Qatar World Cup organizers 'cannot ignore sharing economy' for accommodation options

Published March 31st, 2016 - 01:01 GMT
Qatar is brainstorming for ideas to meet the 60,000 room requirement for the 2022 World Cup.  (Twitter)
Qatar is brainstorming for ideas to meet the 60,000 room requirement for the 2022 World Cup. (Twitter)

Qatar residents could be allowed to use services like Airbnb to open up their homes to visiting fans during the 2020 FIFA World Cup tournament, according to reports.

Speaking this week, Supreme Committee for Legacy and Delivery secretary general Hassan Al Thawadi said the organisation could not ignore the rise of sharing economy companies.

“It’s an option people want to have and it’s an option we’d like to provide,” he said, according to Doha News.

Airbnb, which allows people to rent out their homes to paying guests have become a popular alternative to hotels.

However, it is unclear how the service would legally work in Qatar and other GCC countries where most residents do not own their homes and the hospitality sector is strictly regulated.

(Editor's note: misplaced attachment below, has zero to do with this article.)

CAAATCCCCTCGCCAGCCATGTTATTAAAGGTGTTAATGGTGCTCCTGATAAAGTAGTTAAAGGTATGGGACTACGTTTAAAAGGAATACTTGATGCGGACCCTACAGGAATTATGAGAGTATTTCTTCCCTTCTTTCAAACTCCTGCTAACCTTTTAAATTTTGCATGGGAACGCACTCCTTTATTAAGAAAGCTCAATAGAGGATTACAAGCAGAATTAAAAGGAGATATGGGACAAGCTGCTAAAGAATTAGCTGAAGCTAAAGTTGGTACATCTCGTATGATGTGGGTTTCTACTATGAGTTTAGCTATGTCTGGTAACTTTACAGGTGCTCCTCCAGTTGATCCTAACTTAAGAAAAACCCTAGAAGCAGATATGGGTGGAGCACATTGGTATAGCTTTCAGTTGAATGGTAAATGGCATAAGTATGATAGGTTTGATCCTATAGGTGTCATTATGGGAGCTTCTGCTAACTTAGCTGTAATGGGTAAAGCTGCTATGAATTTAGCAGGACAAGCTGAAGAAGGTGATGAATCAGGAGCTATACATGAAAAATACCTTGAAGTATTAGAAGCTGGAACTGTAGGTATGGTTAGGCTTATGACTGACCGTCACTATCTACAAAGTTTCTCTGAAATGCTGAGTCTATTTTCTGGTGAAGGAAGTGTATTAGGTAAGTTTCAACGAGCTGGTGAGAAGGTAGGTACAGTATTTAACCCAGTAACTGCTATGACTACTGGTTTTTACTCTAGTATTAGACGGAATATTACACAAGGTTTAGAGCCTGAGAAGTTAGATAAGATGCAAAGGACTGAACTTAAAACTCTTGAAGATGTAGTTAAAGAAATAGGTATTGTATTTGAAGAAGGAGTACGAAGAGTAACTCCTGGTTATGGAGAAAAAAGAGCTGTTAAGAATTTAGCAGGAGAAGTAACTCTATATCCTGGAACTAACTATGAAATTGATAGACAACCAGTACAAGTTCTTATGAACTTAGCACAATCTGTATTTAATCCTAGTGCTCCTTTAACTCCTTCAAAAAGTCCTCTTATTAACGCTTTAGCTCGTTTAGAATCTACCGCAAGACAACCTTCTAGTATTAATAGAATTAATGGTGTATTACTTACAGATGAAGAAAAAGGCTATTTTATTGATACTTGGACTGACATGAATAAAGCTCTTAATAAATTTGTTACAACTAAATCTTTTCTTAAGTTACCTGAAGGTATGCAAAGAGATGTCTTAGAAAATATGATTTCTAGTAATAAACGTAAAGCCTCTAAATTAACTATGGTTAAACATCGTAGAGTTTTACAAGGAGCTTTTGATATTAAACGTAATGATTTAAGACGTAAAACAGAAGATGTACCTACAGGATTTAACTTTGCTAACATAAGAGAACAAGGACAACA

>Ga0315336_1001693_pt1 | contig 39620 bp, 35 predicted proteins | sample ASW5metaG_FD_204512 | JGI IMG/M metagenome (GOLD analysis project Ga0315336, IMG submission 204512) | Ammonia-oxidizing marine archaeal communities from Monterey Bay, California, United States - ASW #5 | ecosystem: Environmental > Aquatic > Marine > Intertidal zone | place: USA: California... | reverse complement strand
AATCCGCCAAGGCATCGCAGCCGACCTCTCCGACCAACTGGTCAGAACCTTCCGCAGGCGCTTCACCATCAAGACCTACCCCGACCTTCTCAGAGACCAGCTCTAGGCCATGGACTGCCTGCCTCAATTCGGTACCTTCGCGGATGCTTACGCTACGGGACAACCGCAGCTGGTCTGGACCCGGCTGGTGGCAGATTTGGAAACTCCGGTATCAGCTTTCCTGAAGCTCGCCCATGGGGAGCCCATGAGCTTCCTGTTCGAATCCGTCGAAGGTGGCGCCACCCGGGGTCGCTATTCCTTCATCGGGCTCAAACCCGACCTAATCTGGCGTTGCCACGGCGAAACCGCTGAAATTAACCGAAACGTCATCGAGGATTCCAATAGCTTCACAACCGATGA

Dubai revealed new holiday home regulation in February considered a blow to sharing economy companies. It requires homeowners to meet specific quality and safety criteria for a licence to rent out their property. Homes can also only be listed with a registered operator.

Despite this, a quick glance at Airbnb showed 42 properties listed in Doha for mid April with an average price of $123 a night. This compared to 300+ in Dubai with an average rate of $185 a night.

The service could be one way for Qatar to meet FIFA’s requirement for 60,000 visitor rooms during the tournament.

The country currently has 21,000 hotels rooms and serviced apartment but this is only expected to increase to 46,000 by 2022

The organiser’s have presented several options to fill the gap including said desert camps and cruise ships.

Qatar also told FIFA in 2010 it had secured the right to use thousands of homes during the tournament.

By Robert Anderson

 

 

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